Infographic: Animal Care for Dairy

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From 2007 to 2017 the U.S. dairy community reduced its: water use by 30%, carbon footprint by 19%, and land use by 21%, per gallon of milk.

In only a decade, dairy farmers have made huge strides in reducing water & land usage, leading to a 19% reduction in the overall carbon footprint to produce a gallon of milk! Improvements in animal welfare, nutrition, health, & breeding also contributed.


U.S. dairy farmers are working to increase their environmental sustainability. By 2050, they strive to: become carbon neutral or better, optimize water use while maximizing recycling, & improve water quality by optimizing manure and nutrient use.


Dairy farming in North America has one of the smallest carbon footprints in the world

According to a 2010-2015 study from the UN FAO, dairy farming in North America has the lowest greenhouse gas emissions intensity of any region in the world! It was the only region to lower both emissions intensity & absolute emissions. 


U.S. dairy farmers are committed to clean energy

Dairy farmers are committed to reducing fuel emissions. They use LED lights in their barns, variable-speed vacuum pumps, high-efficiency fans & refrigeration. Many also convert biogas to electricity or renewable natural gas, & use wind & solar energy.


U.S. dairy farmers are committed to reducing greenhouse gas emissions and increasing soil health

Dairy farmers use precision farming, renewable fertilizers, no/low-till farming, and cover crops to decrease emissions from crops while increasing soil health.


U.S. dairy farmers are striving to reduce the enteric emissions of their cows through science, technology, and innovation.

Enteric emissions are the natural bodily gas emissions of cattle from their digestive systems. These emissions can be reduced through the use of feed additives, optimized diets, genetics, farm management technology, and animal welfare and health.


94% of dairy farms are family owned

“Factory farming” is a term commonly thrown around when discussing animal agriculture. The truth is most farms are family farms. In the U.S. dairy community, specifically, 94% of farms are family-owned.


99% of the U.S. milk supply comes from farms participating in the FARM Animal Care Program.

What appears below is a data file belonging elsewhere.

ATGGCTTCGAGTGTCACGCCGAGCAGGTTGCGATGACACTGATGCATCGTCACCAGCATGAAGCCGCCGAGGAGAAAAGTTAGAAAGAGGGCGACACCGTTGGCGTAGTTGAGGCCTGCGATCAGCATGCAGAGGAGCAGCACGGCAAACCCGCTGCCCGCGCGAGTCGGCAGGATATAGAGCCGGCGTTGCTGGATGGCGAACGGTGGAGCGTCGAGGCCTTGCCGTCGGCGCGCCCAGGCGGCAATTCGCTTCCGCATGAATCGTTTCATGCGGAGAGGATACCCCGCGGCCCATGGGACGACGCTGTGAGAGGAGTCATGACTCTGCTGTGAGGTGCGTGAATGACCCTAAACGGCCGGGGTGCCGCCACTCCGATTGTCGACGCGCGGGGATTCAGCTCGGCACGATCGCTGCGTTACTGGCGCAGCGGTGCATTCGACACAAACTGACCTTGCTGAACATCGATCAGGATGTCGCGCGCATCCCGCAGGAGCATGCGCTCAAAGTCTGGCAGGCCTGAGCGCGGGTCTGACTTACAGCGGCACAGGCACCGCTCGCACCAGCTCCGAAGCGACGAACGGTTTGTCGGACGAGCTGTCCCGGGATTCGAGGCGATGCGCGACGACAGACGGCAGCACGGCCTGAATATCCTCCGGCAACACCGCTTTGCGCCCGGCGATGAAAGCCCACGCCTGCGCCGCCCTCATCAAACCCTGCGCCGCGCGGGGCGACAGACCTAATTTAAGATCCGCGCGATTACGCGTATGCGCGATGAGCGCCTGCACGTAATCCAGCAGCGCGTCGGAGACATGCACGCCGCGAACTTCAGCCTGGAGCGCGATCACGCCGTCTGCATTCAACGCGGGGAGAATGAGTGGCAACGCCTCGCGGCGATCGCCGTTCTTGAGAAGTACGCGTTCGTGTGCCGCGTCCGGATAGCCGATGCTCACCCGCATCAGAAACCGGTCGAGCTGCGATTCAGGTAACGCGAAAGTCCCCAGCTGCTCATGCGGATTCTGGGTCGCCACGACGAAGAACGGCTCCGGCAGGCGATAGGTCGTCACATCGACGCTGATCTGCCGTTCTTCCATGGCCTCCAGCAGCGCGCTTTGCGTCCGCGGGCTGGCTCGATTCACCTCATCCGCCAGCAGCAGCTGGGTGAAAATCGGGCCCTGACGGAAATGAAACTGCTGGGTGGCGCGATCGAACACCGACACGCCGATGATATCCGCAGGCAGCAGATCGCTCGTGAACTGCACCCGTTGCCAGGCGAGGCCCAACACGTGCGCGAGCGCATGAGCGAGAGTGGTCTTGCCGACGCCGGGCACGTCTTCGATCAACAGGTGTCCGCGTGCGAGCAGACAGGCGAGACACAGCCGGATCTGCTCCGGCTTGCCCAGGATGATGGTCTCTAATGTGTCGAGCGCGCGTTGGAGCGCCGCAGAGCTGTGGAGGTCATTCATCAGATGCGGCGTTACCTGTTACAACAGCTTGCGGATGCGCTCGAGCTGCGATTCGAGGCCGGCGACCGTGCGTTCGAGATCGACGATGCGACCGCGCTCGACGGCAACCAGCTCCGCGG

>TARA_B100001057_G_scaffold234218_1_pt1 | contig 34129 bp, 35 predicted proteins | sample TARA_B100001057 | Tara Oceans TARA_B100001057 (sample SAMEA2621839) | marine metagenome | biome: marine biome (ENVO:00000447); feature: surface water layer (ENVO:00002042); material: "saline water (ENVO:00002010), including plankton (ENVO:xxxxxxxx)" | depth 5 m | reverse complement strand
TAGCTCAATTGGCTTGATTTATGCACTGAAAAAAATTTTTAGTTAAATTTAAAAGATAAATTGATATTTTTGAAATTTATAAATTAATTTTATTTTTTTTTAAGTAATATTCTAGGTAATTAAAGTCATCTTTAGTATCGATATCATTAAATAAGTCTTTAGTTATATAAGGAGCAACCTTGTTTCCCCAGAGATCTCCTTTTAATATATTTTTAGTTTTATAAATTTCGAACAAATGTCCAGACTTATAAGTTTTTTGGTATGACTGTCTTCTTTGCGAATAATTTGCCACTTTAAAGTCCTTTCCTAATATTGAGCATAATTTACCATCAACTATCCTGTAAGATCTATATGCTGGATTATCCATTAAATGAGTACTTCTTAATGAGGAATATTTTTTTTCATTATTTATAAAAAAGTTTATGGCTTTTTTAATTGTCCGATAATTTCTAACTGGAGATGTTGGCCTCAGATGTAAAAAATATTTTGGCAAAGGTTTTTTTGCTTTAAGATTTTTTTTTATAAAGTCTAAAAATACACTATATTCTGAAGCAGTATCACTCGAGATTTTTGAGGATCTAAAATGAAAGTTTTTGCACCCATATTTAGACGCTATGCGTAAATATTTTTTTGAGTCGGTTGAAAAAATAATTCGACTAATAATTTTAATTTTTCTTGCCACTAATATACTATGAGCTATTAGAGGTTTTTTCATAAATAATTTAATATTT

The FARM program brings together experts & stakeholders to institute science-based standards & tools for the dairy community in animal care, antibiotic stewardship, sustainability, & workforce welfare. It assures your milk comes from a good place.


Ever wonder how much milk a dairy cow produces a day?


On some dairy farms, cow manure gets flushed or trucked over to digesters, a processing tank equipped to capture biogas. Bacteria break down the manure into carbon dioxide and methane, which can then be sent to a generator to be used as clean, renewable energy!


Within a few hours after the birth, the farmer usually moves the calf to its own safe space, called a calf hutch. The space includes an individual house and fenced-in space. This best practice can be confusing when people don’t understand why it’s best to remove a calf from its mother. This practice has become an essential part of animal care on a farm for a few reasons:

  1. Protects the calf from harmful germs
  2. Allows the farmer to watch each calf closely in a controlled setting
  3. The farmer can provide individual care and track what the calf is eating and it’s overall health


Raise a glass to dairy farmers! As of 2007, producing a gallon has a 63% smaller carbon footprint than in 1944, thanks to improvements made in cow comfort, health, nutrition and breeding.


Cows don’t sleep standing up! Why would they when dairy farmers give them their own spaces with comfy bedding? In freestall barns, cows can get up from their bed to eat, drink or just take a stroll around the barn whenever they want!


Animal care is important to farmers. On dairy farms, barns can be outfitted with large automated brushes so that cows can walk up and activate the rotating bristles to scratch their heads or bodies whenever they need additional comfort.


A cow’s udder is thoroughly cleaned, dried and massaged with towels before milking. Disinfectant skin conditioners are applied to the udder before and after milking to keep the cow’s udder healthy.


Calves are first fed colostrum (the milk from their mothers after the calf is born) which is packed full of nutrients to help them grow up healthy. After they are fed colostrum, the calf is switched to either whole milk or milk replacer.


Did you know cattle are able to upcycle byproducts from other industries and turn them into a nutrient-dense protein source? In fact, more than 40% of all animal feeds are recycled products!


Ready for summer? Cows don’t mind the cooler weather thanks to their thick skin and hair!


Ear tags allow farmers to record a cow’s body temperature, health and medication history and even the composition of each cow’s milk. The number also lets farmers know when a cow has been fed to prevent overfeeding. For some farmers, the standard, plastic ear tag has gone high tech with some tags automatically syncing information, such as a cow’s body temperature or daily movements, to a computer. For more about ear tags, visit:


Did you know some dairy cows wear collars with pedometers? Pedometers help the farmer track how many steps each cow takes — which can help them figure out if a cow is not feeling well (decreased activity) or if they are in heat (increased activity)! Technology helps farmers keep a closer eye on their animals and provide the best care. It’s like a Fitbit for cows!

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